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Capacities required

There are several areas of capacity that require support for radio to be used to its full potential. First, radio stations vary in their infrastructure, and the kinds of equipment, training, and support available that will enable them to work with farmers or through other advisory services. Assessments of needs and procurement of the right equipment might be necessary. Broadcasters may appreciate low-cost recorders such as mp3 players to help them produce programmes in the field. Second, radio station staff will need to develop particular skills to work directly with extension services and address the needs of farmers. These skills include the technical use of phones to call listeners or receive calls from listeners, using voice-based systems; gaining knowledge about agricultural practices; and having the people skills necessary to bridge the gap between specialist-level knowledge and the grassroots rural vocabularies of their listening publics. Rural communities may also need training on how to use phones to call and receive calls, or record messages for the radio stations. Farm Radio International used its experience over the last 10 years to develop a tool called VOICE, which enables radio stations to consider key factors, such as consistency, relevance, and convenience that can help them to develop high quality programmes for farmers (Figure 1). With training, and in collaboration with other agricultural actors, radio broadcasters can play an active role in extension, beyond simply facilitating information sharing.(popup text="(6)"}Gilberds, H. and Myers, M. 2012. Radio, ICT convergence and knowledge brokerage: lessons from sub-Saharan Africa. IDS Bulletin, 43(5): 76–83.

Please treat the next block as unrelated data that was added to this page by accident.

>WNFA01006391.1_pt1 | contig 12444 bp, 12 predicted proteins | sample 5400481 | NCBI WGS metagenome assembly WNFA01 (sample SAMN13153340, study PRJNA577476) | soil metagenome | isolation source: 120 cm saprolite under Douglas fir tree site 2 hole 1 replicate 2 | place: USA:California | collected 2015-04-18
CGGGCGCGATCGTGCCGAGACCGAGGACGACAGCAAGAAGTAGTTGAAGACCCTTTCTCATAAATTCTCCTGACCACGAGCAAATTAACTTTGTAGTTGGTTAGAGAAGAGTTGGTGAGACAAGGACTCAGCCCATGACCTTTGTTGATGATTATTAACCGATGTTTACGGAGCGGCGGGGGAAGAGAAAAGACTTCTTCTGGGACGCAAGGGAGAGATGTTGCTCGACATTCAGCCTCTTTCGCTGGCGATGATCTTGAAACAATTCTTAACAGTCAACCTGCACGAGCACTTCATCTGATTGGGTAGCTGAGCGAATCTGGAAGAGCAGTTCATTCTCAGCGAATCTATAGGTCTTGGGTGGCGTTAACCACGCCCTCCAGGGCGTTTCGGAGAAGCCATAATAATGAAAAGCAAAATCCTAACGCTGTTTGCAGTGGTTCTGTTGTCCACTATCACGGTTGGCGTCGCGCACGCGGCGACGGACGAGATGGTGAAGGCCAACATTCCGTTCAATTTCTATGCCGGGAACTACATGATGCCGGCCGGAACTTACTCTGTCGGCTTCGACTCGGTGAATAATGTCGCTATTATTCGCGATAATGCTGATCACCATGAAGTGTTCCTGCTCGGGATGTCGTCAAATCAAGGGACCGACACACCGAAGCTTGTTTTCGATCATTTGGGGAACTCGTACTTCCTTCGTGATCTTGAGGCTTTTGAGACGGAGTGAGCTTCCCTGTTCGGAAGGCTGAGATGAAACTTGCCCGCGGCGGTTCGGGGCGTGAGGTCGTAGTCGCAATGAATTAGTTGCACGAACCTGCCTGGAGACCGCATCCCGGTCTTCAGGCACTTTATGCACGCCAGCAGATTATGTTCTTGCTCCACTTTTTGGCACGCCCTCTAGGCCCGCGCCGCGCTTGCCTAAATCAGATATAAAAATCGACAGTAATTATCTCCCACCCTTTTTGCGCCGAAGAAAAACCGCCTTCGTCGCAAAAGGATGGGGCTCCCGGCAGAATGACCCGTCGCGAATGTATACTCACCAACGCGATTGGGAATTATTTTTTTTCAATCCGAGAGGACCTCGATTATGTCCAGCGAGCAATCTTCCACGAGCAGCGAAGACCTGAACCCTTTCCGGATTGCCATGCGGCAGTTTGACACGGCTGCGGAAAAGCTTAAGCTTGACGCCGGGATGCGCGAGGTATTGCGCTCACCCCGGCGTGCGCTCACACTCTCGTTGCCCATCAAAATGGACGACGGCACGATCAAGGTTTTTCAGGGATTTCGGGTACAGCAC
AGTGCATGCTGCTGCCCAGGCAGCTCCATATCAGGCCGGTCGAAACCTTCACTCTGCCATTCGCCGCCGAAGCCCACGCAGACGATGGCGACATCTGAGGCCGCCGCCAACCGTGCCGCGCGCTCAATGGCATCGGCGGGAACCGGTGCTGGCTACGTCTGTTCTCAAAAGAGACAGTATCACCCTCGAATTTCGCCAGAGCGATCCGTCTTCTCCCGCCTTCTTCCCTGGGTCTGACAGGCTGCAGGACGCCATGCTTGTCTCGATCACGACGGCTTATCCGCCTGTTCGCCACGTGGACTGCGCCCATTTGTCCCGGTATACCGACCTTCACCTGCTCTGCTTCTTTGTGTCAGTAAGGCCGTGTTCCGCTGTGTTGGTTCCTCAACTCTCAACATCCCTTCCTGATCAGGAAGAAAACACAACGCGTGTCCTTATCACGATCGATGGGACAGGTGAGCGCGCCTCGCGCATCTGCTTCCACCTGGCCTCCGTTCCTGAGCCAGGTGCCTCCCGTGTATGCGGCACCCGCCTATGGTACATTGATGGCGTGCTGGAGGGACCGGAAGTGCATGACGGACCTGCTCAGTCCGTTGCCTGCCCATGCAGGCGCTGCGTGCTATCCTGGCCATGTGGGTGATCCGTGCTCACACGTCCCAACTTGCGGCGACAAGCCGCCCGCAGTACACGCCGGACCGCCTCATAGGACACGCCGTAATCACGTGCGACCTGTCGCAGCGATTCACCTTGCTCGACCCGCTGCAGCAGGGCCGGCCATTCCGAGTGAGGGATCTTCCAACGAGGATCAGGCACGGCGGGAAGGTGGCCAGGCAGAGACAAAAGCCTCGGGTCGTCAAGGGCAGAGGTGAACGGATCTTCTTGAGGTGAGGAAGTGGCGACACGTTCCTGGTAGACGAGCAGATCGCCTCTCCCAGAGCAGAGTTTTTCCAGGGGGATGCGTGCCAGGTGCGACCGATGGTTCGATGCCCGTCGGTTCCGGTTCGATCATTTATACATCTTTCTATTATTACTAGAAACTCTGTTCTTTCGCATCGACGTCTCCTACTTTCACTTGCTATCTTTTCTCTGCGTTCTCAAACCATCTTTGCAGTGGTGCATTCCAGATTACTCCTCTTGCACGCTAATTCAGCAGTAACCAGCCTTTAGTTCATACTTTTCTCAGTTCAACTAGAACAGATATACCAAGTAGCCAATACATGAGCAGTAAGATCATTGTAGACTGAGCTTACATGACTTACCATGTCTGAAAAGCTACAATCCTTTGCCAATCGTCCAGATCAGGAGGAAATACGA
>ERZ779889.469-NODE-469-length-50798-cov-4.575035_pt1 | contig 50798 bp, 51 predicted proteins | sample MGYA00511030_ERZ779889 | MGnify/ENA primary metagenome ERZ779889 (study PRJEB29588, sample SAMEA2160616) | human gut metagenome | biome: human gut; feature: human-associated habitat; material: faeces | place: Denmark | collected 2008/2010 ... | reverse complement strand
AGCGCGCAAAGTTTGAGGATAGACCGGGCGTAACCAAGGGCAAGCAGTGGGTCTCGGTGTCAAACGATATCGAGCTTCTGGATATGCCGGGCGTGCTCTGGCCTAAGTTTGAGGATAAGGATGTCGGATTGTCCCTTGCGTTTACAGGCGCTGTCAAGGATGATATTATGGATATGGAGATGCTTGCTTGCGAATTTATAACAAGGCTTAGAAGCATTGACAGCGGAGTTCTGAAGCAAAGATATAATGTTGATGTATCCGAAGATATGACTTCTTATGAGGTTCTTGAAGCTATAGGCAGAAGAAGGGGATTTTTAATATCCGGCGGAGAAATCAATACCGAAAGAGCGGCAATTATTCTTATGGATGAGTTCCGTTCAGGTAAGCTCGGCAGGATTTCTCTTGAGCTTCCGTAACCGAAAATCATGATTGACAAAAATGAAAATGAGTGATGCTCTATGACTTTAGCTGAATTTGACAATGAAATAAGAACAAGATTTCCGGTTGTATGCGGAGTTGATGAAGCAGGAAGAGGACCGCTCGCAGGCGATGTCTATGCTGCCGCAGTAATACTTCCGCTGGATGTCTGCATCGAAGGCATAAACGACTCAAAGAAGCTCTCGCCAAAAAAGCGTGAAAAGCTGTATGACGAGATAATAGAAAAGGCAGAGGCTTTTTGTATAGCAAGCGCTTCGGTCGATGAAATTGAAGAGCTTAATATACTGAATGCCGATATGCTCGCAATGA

The costs vary of involving radio programmes and radio stations as partners in agricultural extension programmes. Many programmes try to include radio primarily as a dissemination tool, and pay for airtime. This can be expensive if the broadcasting coverage is nationwide. Community stations, with localised coverage, may not charge as much for airtime. Training, technical capacity, and knowledge sharing also have cost considerations. These activities can be conducted through face-to-face meetings, facilitated remotely, or as blended face-to-face and technologically facilitated activities, each method having its  own cost implications. Overall, the cost per farmer for using radio as part of an extension service (where one community radio station can reach as many as 200,000 households) is significantly lower than other strategies such as regular site visits, use of printed media, and facilitating regular and ongoing engagement with many communities. For example, in Ethiopia, a four-month radio programme on teff (a staple crop in Ethiopia), which reached four regions cost just US$0.38/farmer. (7)

Farm Radio International. 2014. Radio for Ethiopian smallholder staples development. Outcome Evaluation Report submitted to the Bill and Melinda Gates Foundation, Ottawa.
 Community stations can be established for as little as US$20,000 (including costs of equipment, permits, and other essentials).